Analyzing Location Change Over Time in BigQuery

I’ve recently spent a lot of time doing various forms of business analytics in BigQuery. As discussed in a previous post, I’ve been using BigQuery as the data integration environment for several business systems. I’ve found integration at the data level via an ETL/ELT/IPaaS pipeline to be a lot more stable than system-level integrations that involve chaining together dependencies on fairly volatile SaaS APIs.

The original premise was fairly straightforward: Given a table of user-level statistics over time, identify only those points in time where one or more of the statistics changed value. In our case, we had several million rows of user-level data captured on a daily cadence. Manually inspecting this data for changes in individual values by customer was simply not a viable plan. The BigQuery LAG function came to the rescue.

LAG is a navigation function that finds the value of a column on a preceding row. By default, it will find the value from the row immediately preceding the current one. The example SQL from the BigQuery documentation works well to explain the concept:

WITH finishers AS 
'Sophia Liu' as name,  TIMESTAMP '2016-10-18 2:51:45' as finish_time,  'F30-34' as division  
'Lisa Stelzner', TIMESTAMP '2016-10-18 2:54:11', 'F35-39'  
'Nikki Leith', TIMESTAMP '2016-10-18 2:59:01', 'F30-34'  
'Lauren Matthews', TIMESTAMP '2016-10-18 3:01:17', 'F35-39'  
'Desiree Berry', TIMESTAMP '2016-10-18 3:05:42', 'F35-39'  
'Suzy Slane', TIMESTAMP '2016-10-18 3:06:24', 'F35-39'  
'Jen Edwards', TIMESTAMP '2016-10-18 3:06:36', 'F30-34'  
'Meghan Lederer', TIMESTAMP '2016-10-18 3:07:41', 'F30-34'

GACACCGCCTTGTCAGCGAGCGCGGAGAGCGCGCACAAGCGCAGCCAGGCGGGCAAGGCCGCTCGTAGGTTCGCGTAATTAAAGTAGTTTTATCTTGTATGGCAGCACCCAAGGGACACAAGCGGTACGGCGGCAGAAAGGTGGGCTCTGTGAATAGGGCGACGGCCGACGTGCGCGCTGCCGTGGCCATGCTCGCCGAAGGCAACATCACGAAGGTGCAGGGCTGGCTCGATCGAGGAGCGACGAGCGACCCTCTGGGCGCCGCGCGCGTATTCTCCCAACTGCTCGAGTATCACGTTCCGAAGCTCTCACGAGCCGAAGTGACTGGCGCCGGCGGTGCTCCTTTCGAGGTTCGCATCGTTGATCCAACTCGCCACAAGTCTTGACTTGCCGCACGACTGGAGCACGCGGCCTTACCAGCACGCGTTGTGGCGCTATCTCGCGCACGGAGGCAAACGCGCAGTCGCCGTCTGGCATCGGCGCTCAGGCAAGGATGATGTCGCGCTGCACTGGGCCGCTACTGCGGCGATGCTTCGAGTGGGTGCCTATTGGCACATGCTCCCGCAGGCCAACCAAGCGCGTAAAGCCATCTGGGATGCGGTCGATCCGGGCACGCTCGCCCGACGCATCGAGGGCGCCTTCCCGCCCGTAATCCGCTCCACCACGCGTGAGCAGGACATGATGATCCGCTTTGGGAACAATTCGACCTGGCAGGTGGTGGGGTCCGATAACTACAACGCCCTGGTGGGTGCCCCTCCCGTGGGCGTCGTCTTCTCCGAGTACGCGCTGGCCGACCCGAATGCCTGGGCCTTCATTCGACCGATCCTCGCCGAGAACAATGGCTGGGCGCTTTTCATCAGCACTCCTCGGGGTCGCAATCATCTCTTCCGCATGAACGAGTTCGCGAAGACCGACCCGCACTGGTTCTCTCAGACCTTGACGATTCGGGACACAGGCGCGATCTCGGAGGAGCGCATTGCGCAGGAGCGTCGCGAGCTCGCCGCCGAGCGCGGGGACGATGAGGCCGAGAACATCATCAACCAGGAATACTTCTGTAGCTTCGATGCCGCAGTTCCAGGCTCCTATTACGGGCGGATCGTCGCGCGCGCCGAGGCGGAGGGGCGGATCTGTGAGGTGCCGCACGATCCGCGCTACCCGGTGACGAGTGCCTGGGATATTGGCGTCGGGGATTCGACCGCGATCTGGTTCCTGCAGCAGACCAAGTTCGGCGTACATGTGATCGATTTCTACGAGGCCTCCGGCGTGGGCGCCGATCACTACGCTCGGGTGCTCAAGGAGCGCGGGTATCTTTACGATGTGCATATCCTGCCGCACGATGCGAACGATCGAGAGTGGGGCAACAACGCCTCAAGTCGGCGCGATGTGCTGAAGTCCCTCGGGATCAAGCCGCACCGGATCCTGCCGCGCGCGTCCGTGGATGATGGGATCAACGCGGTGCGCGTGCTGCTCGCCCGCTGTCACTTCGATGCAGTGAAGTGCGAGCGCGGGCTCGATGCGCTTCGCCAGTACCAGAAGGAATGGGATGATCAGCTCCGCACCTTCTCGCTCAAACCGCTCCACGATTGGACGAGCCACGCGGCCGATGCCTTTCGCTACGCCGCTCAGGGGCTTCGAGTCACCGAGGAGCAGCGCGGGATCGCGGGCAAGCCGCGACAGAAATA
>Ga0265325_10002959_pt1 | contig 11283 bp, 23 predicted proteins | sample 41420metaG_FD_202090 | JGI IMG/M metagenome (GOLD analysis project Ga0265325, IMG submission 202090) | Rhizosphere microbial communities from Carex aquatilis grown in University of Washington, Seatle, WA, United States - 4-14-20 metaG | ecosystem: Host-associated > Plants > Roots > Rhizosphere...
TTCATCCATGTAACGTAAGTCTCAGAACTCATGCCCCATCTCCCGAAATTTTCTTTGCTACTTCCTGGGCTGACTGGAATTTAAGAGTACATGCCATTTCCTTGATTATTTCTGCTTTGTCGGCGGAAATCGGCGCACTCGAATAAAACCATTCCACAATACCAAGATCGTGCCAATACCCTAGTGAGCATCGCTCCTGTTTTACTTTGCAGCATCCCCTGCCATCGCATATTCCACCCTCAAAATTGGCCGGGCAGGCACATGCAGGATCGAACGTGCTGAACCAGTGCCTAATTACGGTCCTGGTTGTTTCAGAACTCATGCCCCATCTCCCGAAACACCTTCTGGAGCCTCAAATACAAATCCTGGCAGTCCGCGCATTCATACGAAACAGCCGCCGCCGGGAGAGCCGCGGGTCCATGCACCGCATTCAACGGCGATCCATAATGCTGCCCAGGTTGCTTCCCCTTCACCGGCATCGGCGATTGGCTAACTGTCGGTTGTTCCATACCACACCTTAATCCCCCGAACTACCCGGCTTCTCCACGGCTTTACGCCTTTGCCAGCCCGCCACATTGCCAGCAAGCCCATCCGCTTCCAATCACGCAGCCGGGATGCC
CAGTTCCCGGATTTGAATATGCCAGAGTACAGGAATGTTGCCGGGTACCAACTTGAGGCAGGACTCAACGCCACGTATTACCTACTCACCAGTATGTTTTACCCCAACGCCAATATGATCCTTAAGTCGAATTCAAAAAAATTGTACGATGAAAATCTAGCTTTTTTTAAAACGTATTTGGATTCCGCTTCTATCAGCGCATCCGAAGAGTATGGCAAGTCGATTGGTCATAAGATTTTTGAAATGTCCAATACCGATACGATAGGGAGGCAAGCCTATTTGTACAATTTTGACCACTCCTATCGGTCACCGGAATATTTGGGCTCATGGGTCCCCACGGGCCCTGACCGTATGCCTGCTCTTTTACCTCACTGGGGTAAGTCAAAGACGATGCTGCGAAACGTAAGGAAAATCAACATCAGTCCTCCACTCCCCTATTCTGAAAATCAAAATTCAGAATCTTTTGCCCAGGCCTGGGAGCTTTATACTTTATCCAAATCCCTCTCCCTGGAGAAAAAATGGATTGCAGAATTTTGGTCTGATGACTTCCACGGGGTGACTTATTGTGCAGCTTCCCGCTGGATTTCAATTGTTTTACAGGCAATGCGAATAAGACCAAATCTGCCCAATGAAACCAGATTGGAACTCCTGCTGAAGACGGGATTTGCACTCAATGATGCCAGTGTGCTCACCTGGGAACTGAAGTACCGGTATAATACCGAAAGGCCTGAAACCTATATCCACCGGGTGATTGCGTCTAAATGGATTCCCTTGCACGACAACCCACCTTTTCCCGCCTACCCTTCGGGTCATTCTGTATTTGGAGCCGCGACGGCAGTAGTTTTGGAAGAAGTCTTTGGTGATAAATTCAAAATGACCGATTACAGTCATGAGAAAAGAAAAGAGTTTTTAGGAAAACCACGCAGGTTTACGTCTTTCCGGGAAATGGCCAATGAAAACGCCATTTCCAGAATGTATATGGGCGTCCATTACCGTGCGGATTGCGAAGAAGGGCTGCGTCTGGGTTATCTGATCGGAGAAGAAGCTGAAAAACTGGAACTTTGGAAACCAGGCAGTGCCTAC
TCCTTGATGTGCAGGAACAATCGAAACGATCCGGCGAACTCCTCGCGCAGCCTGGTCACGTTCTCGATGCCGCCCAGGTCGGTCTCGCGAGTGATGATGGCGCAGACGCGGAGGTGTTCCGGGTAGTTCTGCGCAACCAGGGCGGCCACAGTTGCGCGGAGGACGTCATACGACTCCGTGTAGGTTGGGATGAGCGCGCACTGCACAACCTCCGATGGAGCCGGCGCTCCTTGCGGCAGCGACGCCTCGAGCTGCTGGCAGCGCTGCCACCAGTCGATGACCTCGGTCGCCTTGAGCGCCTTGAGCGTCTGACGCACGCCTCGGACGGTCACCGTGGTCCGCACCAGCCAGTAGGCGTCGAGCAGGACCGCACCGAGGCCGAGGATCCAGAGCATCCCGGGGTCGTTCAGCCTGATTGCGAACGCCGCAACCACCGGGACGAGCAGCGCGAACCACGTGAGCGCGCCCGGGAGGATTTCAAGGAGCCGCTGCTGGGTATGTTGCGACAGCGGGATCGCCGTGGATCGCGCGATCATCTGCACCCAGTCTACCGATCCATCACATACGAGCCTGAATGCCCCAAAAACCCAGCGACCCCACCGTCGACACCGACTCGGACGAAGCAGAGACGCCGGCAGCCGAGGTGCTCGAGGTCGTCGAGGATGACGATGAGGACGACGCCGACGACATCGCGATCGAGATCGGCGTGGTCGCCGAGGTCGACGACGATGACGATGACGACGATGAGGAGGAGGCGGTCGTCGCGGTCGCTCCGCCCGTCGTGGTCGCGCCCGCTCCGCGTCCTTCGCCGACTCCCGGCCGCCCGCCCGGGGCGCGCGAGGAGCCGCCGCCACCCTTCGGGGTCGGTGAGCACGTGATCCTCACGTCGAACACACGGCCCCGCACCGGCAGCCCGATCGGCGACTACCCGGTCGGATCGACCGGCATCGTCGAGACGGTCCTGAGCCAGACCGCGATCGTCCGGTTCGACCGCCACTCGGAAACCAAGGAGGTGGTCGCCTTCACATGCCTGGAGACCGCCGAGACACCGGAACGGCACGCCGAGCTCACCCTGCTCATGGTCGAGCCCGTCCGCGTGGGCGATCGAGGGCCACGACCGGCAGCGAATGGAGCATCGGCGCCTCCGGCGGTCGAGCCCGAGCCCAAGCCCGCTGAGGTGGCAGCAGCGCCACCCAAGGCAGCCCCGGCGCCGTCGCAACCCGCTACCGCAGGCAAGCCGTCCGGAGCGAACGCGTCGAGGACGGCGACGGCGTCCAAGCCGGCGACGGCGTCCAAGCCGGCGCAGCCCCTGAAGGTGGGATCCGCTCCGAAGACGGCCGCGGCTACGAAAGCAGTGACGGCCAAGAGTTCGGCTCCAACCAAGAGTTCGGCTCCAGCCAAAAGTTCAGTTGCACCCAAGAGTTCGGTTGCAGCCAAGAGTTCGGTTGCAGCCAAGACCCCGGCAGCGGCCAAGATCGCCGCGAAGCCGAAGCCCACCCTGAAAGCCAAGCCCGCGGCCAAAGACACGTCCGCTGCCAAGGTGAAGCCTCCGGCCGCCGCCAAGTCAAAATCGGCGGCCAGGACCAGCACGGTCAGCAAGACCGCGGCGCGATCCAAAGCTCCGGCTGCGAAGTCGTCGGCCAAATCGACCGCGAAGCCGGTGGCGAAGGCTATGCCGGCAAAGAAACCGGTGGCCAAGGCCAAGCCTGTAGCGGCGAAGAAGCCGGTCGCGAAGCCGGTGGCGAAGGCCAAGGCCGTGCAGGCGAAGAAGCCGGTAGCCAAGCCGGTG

'Carly Forte', TIMESTAMP '2016-10-18 3:08:58', 'F25-29'  
'Lauren Reasoner', TIMESTAMP '2016-10-18 3:10:14', 'F30-34')
SELECT name,  finish_time,  division,  LAG(name)    
OVER (PARTITION BY division ORDER BY finish_time ASC) AS preceding_runner 
FROM finishers;

Given some arbitrary race data, the LAG function is used to find the finishing order of each division. It’s not hard to imagine the multi-step SQL that could be used to accomplish the same analysis, but the LAG function eases the process greatly.

This was enough to get me going and I was able to produce the analysis of our various metrics in fairly short order. But, as a recovering geospatial technologist, I immediately wondered if I could apply this approach to spatial data. I quickly made some sample data to work with. Here is a screen shot of an extract:

If you stare at the ugly WKT dump of the geometry long enough, you’ll notice that this sample asset tends to spend multiple days in a location. What I wanted to determine is specifically when this asset changed location. I needed a variation on the query above.

In this case, I am using the LAG function to identify the previous value of the asset’s location and the last date it was at that location. The BigQuery geography type can’t participate in the LAG function, so I had to convert it to WKT first, as can be seen in the subquery inside the “data” object.

The primary job of the “data” object is to attach the WKT from each preceding row to the current row. The “WHERE wkt<>prev-loc” clause does the real work. It’s here that we return only the rows where the location of the asset changed.

Close examination of the capture date shows that the asset often spends a few days at one location before moving on. This result is far more informative than the full list of location data we started with.

If you want to take a quick look at your results on a map, you can use the BigQuery Geo Viz tool, as depicted at the top of this post. By most web mapping standards, that’s fairly rudimentary, but it’s easy enough to use BigQuery SQL to export the data to CSV or GeoJSON for use in more sophisticated mapping tools.

My next step will be to attach the number of days spent at each location to support more meaningful map visualization, then probably generating a traveling salesman analysis to identify possible routes based on the time sequence.

PostGIS is still my first love and go-to for all things geospatial, but I’m finding BigQuery to have just enough geo to meaningfully enrich the business analytics I am doing there.